Tuesday, July 22, 2014

Summer of Saints: John Damascene

Perhaps like me, you have watched with growing alarm the Jihadist trail of conquest of the new group called ISIS—the Islamic state of Iraq and Syria. It has left a path of destruction from the Syrian civil war to the outskirts of Baghdad in the effort to built a new Caliphate.

They are regarded as especially brutal and callous—murdering without hesitation. They are being very successful at killing the few Christians left in the area and demolishing churches, but those are not their only targets.

Earlier this month in the Iraqi province of Nineveh, the militants blew up mosques and then took sledgehammers in hand to personally demolish the tombs of the biblical prophets Seth and Jonah—which were commonly revered by Jews, Christians, and most Muslims.

But these ISIS Mohammedan warriors ascribe to the puritanical Wahhabist movement, which is iconoclastic and thus vehemently opposed to the veneration of tombs like these or anything that would be an artistic depiction of God, prophets, saints, or any other holy thing.

What you may not know is that this is not the first time that religious zealots have destroyed holy shrines with hammers in this part of the world, and that back then, Christians were doing this. In 725 the Byzantine Emperor Leo III touched off the iconoclastic period when he ordered the destruction of images throughout the Roman empire, beginning with an icon of Christ, to which miraculous powers had been attributed.

Into this controversy came a powerful mother and an old monk name John. He was born in the year 676 in Damascus, Syria, the capital of the Moslem Umayyad Empire which stretched from Spain to India.

John succeeded his father at the court of the Caliph, but was not satisfied and left after three years to become a monk and priest at St Saba's in Jerusalem. He labored long and hard there in the patient work of theology and liturgy, becoming one of the greatest hymnists of the East as well as the last of the early Church Fathers and first of the medieval scholastics.

John’s writings defended the faith against Moslems, and other Christian heretics. He was called John of golden streams because of his eloquence. He was a man of deep learning and simple piety, who wrote and spoke in a way that people could understand.

Iconoclasm fell in and out of favor with the emperors for a hundred years (and with it, periods of legal image-breaking and persecution) until a female regent named Theodora (her name means “lover of God”) would finally end it for good. The Second Council of Nicaea was confirmed and the images restored in 842—an event still celebrated to this day throughout the Eastern Church on the First Sunday in Lent as the “Triumph of Orthodoxy.” And with Nicaea II, the orthodox, catholic expression of Christianity became “the Church of the Seven Councils.”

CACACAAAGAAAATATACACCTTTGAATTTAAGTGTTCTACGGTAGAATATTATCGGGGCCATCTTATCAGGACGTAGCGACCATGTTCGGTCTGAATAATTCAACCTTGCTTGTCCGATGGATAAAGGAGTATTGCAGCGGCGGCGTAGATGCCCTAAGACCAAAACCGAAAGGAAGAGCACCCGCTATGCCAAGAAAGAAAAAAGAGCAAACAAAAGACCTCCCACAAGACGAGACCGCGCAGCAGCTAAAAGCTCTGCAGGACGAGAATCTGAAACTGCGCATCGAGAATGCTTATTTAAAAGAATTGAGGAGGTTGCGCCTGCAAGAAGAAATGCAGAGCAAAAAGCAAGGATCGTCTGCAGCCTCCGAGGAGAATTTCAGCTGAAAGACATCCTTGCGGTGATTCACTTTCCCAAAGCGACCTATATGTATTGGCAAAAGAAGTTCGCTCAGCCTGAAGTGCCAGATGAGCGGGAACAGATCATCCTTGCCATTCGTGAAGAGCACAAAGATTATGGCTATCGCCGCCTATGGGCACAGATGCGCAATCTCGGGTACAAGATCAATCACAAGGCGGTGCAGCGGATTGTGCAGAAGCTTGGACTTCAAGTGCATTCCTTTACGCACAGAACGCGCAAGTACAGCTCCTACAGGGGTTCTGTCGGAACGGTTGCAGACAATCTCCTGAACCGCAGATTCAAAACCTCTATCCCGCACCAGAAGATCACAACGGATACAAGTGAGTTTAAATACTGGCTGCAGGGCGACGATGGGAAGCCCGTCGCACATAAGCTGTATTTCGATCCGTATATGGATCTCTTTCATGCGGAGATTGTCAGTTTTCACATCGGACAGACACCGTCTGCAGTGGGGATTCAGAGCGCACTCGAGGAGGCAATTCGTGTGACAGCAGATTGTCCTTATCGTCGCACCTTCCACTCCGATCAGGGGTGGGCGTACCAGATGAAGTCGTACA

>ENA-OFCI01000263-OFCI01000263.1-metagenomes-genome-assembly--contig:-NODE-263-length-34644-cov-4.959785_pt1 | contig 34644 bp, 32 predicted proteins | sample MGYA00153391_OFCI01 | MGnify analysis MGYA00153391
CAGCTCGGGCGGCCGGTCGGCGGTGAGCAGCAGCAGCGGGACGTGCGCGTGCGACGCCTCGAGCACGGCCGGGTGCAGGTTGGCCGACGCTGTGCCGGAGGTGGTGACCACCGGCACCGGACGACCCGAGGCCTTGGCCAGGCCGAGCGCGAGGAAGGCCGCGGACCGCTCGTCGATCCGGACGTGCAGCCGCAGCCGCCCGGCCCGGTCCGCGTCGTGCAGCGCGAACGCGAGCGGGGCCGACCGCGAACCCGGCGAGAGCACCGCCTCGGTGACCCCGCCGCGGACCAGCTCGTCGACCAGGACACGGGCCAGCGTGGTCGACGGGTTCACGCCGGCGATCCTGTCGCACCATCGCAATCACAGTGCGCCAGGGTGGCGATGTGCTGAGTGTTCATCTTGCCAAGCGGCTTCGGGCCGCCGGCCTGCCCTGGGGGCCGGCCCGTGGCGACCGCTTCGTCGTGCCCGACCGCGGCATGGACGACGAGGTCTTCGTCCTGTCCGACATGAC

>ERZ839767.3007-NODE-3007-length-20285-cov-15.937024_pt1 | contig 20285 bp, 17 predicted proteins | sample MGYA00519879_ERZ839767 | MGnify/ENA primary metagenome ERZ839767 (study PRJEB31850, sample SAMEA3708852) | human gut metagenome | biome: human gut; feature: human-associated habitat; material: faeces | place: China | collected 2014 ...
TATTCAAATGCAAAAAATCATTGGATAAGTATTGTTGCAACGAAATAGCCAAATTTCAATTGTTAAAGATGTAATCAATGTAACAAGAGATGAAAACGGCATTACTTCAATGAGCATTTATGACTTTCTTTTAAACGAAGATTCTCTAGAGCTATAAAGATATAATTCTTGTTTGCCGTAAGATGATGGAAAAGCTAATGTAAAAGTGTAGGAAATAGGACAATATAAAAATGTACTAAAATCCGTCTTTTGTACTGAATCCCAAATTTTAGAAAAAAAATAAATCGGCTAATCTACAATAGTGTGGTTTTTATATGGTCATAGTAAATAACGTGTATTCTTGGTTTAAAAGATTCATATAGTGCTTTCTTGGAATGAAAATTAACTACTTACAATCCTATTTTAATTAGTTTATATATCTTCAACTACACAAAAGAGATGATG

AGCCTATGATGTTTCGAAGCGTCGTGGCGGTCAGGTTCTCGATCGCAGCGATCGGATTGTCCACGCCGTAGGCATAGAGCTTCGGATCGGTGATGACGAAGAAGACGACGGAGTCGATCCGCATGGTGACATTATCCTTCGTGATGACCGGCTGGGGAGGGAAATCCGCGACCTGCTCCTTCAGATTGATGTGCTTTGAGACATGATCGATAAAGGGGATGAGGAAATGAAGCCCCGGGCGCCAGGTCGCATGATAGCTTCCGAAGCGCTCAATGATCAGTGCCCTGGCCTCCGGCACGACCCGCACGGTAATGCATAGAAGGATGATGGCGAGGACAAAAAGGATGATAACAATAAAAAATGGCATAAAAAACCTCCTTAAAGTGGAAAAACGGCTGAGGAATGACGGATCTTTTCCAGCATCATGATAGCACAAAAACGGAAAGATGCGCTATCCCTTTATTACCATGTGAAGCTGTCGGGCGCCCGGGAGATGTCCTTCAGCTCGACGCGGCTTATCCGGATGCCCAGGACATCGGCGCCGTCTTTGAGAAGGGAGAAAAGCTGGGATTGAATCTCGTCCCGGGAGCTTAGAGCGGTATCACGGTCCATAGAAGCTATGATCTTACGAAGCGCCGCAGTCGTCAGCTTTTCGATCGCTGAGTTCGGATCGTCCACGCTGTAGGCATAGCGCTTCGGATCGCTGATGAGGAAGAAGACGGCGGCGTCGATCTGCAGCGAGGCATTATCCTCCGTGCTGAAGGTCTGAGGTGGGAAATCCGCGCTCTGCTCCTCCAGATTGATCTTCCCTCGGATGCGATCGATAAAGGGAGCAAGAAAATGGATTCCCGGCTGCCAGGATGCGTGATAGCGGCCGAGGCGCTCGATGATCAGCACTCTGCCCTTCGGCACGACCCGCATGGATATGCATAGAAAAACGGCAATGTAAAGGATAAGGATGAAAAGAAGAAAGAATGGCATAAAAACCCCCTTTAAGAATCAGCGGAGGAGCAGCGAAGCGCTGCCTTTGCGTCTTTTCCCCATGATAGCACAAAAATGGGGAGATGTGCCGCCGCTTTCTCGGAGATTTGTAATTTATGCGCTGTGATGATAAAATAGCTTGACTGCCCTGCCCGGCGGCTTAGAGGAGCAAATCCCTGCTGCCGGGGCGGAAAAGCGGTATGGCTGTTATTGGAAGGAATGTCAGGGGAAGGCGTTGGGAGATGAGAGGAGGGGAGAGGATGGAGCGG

John of Damascus was highly praised at this ecumenical council He had picked up on German of Constantinople’s original defense of images back when iconoclasm first broke out, and articulated it well.

German and John explained how the so-called “worship” given to the images was different in kind from the worship of God, but also derived from it. Following their theological defense, the council defined that the images were to be restored and rightly honored.

The Second Council of Nicaea stated: “For the more frequently one contemplates these images, the more gladly he will be led to remember their prototypes, and the more will he be drawn to it and inclined to give it . . . a respectful veneration (proskynesis), but not however, the veritable worship (latria) which, according to our faith, belongs to God alone. But as is done for the image of the revered and life-giving cross and the holy gospels and other sacred objects, let an oblation of incense and lights be made to give honor to these images according to the pious custom of the ancients, for the honor given to an image passes over to its prototype, and whoever venerates an image venerates in it the person represented.” 

If John were writing after the invention of photography, he would have said, "Look, if one can take a picture of Christ, one can paint a picture of Christ.” The fact that the divine Word did indeed become flesh is very important. For St John Damascene, matter truly matters.

In his First Apology for Images, he wrote: “In former times, God, who is without form or body, could never be depicted. But now, when God is seen in the flesh conversing with men, I make an image of the God whom I see. I do not worship matter; I worship the Creator of matter, who became matter for my sake; who willed to make his abode in matter; who worked out my salvation through matter. Never will I cease honoring the matter which wrought my salvation! I honor it, but not as God. . . . God’s body is God because it is joined to his person by a union which shall never pass away. . . . I salute all the rest of mater with reverence, because God has filled it with his grace and power. . . . Do not despise matter, for it is not despicable; nothing God has made is despicable.” 

Speaking of Jesus, St Paul wrote, “He is the ikon of the invisible God” (Colossians 1:15). What was seen on the outside it what was on the inside—God in the flesh. Jesus didn’t just come to save your soul, he came to save your body—because that’s the real you, the whole you: body and soul.

We must remember also that matter truly matters. The church is not only concerned with the spiritual and the hereafter, but also with the physical in the here-and-now.

People matter, families matter, peace and violence matters, justice matters, safety matters, hunger matters, life and death matters, creation matters. All that God has made, he has also acted to redeem. In this summer of saints, we give thanks for St. John of Damascus.

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